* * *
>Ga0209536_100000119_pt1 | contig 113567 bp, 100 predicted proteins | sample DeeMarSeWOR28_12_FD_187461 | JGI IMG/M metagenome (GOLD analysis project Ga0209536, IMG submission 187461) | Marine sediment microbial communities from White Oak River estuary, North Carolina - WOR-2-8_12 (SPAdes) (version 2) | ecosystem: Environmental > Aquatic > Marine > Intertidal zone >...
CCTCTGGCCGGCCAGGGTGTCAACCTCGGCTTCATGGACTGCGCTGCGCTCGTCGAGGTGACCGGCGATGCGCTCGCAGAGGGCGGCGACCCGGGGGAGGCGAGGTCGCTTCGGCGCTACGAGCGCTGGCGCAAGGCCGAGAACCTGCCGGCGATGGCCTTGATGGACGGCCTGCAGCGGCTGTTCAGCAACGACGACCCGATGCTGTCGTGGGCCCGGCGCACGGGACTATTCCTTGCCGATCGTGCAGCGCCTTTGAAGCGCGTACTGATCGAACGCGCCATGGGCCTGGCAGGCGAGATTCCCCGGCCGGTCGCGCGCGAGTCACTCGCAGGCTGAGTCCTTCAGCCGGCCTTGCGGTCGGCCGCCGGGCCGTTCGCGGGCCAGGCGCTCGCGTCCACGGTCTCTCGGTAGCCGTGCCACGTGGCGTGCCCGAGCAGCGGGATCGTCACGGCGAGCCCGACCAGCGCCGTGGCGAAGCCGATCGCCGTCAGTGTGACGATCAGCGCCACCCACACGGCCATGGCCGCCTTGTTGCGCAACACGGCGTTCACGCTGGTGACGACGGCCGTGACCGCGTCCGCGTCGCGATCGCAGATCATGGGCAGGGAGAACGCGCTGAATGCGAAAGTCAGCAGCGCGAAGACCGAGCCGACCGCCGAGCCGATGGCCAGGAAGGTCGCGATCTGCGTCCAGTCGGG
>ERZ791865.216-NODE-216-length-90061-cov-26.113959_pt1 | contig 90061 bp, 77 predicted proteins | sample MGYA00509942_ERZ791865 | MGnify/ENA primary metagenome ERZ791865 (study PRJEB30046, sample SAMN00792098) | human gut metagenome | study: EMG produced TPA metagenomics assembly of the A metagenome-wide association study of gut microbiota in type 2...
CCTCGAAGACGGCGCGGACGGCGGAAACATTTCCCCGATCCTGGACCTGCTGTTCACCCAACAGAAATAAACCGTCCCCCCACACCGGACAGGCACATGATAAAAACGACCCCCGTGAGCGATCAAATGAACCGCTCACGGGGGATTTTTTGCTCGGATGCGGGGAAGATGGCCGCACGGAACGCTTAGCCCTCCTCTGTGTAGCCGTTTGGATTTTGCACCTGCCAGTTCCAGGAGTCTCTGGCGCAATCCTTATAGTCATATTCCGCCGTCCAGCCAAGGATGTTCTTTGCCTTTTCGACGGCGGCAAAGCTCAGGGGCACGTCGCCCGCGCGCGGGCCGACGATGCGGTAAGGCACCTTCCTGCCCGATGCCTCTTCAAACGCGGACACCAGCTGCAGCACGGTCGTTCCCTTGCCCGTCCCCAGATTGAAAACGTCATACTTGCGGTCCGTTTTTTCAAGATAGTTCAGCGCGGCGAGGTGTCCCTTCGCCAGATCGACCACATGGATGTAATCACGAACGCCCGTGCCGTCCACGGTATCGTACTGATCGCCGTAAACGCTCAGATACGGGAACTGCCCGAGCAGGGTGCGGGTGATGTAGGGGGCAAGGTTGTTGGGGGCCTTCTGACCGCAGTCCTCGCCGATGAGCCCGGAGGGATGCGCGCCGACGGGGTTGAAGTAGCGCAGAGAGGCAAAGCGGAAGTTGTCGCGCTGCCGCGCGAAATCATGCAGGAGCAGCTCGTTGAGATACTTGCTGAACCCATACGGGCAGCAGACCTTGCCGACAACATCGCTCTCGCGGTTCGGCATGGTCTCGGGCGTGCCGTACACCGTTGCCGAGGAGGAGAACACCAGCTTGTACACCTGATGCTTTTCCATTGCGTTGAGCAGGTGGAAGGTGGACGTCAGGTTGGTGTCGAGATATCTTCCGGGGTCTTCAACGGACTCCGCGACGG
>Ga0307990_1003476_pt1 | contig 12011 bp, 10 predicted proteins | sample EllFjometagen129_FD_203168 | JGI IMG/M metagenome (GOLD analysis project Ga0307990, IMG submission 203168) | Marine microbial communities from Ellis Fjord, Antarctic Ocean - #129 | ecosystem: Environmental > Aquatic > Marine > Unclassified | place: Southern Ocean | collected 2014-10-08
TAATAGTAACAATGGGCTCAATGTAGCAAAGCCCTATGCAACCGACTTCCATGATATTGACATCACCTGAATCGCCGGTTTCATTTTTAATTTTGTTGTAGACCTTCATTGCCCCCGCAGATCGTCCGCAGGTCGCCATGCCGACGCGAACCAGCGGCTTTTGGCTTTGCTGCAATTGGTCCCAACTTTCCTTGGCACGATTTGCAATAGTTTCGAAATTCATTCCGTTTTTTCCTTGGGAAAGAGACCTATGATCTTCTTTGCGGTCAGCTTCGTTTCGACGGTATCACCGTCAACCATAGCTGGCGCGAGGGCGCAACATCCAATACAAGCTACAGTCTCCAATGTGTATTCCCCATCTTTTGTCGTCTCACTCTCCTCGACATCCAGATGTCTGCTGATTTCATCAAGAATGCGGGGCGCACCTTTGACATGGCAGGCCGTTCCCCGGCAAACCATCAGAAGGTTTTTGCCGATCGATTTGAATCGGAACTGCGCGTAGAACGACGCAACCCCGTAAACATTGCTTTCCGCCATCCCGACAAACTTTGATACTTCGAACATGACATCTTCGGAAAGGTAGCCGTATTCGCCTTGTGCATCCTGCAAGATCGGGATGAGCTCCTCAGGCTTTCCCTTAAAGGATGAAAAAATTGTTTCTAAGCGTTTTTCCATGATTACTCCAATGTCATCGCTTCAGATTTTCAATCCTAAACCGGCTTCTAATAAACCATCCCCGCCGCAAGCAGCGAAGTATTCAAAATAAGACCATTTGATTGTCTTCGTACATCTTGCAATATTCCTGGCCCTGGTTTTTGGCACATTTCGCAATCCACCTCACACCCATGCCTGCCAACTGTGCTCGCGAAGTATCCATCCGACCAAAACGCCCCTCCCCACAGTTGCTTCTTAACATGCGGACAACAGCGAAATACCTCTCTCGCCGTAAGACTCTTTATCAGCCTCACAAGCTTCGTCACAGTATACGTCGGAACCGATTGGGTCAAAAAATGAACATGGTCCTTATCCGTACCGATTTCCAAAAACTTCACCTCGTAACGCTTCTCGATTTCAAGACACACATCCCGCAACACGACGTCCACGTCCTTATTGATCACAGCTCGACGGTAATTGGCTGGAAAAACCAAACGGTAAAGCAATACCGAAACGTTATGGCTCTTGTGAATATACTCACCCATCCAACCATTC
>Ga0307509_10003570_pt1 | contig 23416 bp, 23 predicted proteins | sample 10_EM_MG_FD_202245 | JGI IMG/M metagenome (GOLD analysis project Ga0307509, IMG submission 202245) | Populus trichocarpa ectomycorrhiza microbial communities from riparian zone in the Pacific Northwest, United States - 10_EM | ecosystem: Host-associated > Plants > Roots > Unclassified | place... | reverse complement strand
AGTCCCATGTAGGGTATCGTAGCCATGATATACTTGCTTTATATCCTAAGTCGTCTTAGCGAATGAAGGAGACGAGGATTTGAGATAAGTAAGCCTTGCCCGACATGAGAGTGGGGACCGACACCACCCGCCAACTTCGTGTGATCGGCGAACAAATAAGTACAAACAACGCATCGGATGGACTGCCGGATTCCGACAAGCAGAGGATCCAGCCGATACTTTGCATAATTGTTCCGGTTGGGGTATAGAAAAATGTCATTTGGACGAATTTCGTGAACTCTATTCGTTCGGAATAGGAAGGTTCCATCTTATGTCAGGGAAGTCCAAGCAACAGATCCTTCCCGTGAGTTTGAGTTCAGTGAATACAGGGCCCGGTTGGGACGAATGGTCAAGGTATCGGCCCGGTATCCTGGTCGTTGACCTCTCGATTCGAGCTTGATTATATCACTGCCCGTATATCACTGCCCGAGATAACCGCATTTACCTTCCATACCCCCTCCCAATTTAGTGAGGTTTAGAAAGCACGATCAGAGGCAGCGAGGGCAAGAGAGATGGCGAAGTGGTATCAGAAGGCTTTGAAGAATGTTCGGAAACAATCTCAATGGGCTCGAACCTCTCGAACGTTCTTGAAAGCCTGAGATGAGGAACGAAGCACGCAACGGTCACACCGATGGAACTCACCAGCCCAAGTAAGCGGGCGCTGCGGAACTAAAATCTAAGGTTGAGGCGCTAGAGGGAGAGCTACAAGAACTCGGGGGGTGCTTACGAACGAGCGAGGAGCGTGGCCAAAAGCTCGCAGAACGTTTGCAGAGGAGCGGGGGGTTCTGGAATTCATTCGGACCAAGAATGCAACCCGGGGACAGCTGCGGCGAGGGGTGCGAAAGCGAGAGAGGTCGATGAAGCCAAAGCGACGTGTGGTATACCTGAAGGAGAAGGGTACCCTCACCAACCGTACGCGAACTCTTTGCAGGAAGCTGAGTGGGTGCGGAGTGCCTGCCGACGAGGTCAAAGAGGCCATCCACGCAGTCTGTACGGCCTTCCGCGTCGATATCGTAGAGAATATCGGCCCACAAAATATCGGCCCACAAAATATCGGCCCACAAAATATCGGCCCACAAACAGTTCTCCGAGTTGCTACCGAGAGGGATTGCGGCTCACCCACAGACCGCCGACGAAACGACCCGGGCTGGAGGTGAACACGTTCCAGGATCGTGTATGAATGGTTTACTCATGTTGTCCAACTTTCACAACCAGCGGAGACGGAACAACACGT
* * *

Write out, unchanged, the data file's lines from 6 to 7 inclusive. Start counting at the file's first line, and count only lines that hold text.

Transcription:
TAATAGTAACAATGGGCTCAATGTAGCAAAGCCCTATGCAACCGACTTCCATGATATTGACATCACCTGAATCGCCGGTTTCATTTTTAATTTTGTTGTAGACCTTCATTGCCCCCGCAGATCGTCCGCAGGTCGCCATGCCGACGCGAACCAGCGGCTTTTGGCTTTGCTGCAATTGGTCCCAACTTTCCTTGGCACGATTTGCAATAGTTTCGAAATTCATTCCGTTTTTTCCTTGGGAAAGAGACCTATGATCTTCTTTGCGGTCAGCTTCGTTTCGACGGTATCACCGTCAACCATAGCTGGCGCGAGGGCGCAACATCCAATACAAGCTACAGTCTCCAATGTGTATTCCCCATCTTTTGTCGTCTCACTCTCCTCGACATCCAGATGTCTGCTGATTTCATCAAGAATGCGGGGCGCACCTTTGACATGGCAGGCCGTTCCCCGGCAAACCATCAGAAGGTTTTTGCCGATCGATTTGAATCGGAACTGCGCGTAGAACGACGCAACCCCGTAAACATTGCTTTCCGCCATCCCGACAAACTTTGATACTTCGAACATGACATCTTCGGAAAGGTAGCCGTATTCGCCTTGTGCATCCTGCAAGATCGGGATGAGCTCCTCAGGCTTTCCCTTAAAGGATGAAAAAATTGTTTCTAAGCGTTTTTCCATGATTACTCCAATGTCATCGCTTCAGATTTTCAATCCTAAACCGGCTTCTAATAAACCATCCCCGCCGCAAGCAGCGAAGTATTCAAAATAAGACCATTTGATTGTCTTCGTACATCTTGCAATATTCCTGGCCCTGGTTTTTGGCACATTTCGCAATCCACCTCACACCCATGCCTGCCAACTGTGCTCGCGAAGTATCCATCCGACCAAAACGCCCCTCCCCACAGTTGCTTCTTAACATGCGGACAACAGCGAAATACCTCTCTCGCCGTAAGACTCTTTATCAGCCTCACAAGCTTCGTCACAGTATACGTCGGAACCGATTGGGTCAAAAAATGAACATGGTCCTTATCCGTACCGATTTCCAAAAACTTCACCTCGTAACGCTTCTCGATTTCAAGACACACATCCCGCAACACGACGTCCACGTCCTTATTGATCACAGCTCGACGGTAATTGGCTGGAAAAACCAAACGGTAAAGCAATACCGAAACGTTATGGCTCTTGTGAATATACTCACCCATCCAACCATTC
>Ga0307509_10003570_pt1 | contig 23416 bp, 23 predicted proteins | sample 10_EM_MG_FD_202245 | JGI IMG/M metagenome (GOLD analysis project Ga0307509, IMG submission 202245) | Populus trichocarpa ectomycorrhiza microbial communities from riparian zone in the Pacific Northwest, United States - 10_EM | ecosystem: Host-associated > Plants > Roots > Unclassified | place... | reverse complement strand